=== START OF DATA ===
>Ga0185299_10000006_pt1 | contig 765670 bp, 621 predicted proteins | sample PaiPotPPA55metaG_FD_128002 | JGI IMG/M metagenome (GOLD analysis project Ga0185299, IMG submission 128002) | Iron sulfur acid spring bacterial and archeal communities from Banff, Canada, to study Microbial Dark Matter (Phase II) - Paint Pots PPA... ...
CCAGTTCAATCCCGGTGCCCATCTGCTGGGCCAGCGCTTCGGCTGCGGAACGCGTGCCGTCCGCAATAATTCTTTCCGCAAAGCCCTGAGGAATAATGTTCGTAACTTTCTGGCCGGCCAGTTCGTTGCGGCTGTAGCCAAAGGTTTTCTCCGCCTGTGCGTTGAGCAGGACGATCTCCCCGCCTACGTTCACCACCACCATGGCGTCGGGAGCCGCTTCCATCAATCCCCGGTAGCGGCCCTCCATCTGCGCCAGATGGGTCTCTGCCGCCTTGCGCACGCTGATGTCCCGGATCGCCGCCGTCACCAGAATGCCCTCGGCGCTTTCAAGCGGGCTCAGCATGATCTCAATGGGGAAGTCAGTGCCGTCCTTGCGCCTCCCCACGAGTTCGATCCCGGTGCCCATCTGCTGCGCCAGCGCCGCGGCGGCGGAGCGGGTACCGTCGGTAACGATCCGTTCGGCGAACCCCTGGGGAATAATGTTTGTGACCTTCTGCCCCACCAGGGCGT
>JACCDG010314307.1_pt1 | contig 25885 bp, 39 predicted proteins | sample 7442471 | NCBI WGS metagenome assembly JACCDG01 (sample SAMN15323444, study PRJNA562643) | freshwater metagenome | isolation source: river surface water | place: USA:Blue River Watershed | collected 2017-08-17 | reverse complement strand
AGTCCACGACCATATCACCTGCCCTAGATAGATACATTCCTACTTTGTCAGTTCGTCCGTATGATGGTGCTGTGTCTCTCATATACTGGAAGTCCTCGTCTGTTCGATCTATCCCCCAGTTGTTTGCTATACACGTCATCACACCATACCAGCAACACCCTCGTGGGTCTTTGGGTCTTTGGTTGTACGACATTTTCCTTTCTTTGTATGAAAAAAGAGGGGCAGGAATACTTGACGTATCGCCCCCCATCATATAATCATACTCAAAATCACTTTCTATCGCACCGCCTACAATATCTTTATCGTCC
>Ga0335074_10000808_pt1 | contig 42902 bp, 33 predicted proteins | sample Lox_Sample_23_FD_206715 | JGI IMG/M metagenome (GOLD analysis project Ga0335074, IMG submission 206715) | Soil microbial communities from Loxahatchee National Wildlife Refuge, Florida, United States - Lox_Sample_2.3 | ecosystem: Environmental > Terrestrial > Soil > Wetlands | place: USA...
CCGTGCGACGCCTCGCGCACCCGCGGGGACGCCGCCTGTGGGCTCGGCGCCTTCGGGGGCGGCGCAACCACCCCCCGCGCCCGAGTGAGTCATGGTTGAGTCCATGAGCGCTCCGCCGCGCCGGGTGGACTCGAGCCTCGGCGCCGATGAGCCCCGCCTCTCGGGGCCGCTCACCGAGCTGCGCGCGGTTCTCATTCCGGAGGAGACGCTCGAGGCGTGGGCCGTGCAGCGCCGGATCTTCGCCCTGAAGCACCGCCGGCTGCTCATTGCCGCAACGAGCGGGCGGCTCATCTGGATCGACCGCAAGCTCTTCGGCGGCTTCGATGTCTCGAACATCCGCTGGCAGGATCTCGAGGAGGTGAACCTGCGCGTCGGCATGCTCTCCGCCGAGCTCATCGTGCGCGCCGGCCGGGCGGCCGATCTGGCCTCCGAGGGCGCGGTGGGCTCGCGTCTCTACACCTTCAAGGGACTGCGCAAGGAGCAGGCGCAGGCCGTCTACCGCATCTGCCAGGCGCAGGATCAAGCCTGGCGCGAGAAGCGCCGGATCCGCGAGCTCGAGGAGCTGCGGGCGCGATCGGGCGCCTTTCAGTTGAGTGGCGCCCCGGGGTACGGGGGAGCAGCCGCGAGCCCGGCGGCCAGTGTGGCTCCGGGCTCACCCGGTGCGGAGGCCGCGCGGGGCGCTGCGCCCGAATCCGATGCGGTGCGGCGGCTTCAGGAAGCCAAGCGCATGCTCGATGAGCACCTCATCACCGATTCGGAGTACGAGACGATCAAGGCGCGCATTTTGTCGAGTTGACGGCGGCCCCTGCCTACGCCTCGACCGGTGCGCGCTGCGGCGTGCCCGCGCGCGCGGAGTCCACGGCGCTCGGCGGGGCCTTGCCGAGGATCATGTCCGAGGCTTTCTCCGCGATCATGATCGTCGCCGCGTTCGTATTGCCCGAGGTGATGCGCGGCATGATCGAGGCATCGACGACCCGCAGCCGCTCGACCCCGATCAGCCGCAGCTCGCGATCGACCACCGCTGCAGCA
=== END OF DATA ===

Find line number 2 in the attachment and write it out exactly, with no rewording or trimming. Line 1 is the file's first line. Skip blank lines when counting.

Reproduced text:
CCAGTTCAATCCCGGTGCCCATCTGCTGGGCCAGCGCTTCGGCTGCGGAACGCGTGCCGTCCGCAATAATTCTTTCCGCAAAGCCCTGAGGAATAATGTTCGTAACTTTCTGGCCGGCCAGTTCGTTGCGGCTGTAGCCAAAGGTTTTCTCCGCCTGTGCGTTGAGCAGGACGATCTCCCCGCCTACGTTCACCACCACCATGGCGTCGGGAGCCGCTTCCATCAATCCCCGGTAGCGGCCCTCCATCTGCGCCAGATGGGTCTCTGCCGCCTTGCGCACGCTGATGTCCCGGATCGCCGCCGTCACCAGAATGCCCTCGGCGCTTTCAAGCGGGCTCAGCATGATCTCAATGGGGAAGTCAGTGCCGTCCTTGCGCCTCCCCACGAGTTCGATCCCGGTGCCCATCTGCTGCGCCAGCGCCGCGGCGGCGGAGCGGGTACCGTCGGTAACGATCCGTTCGGCGAACCCCTGGGGAATAATGTTTGTGACCTTCTGCCCCACCAGGGCGT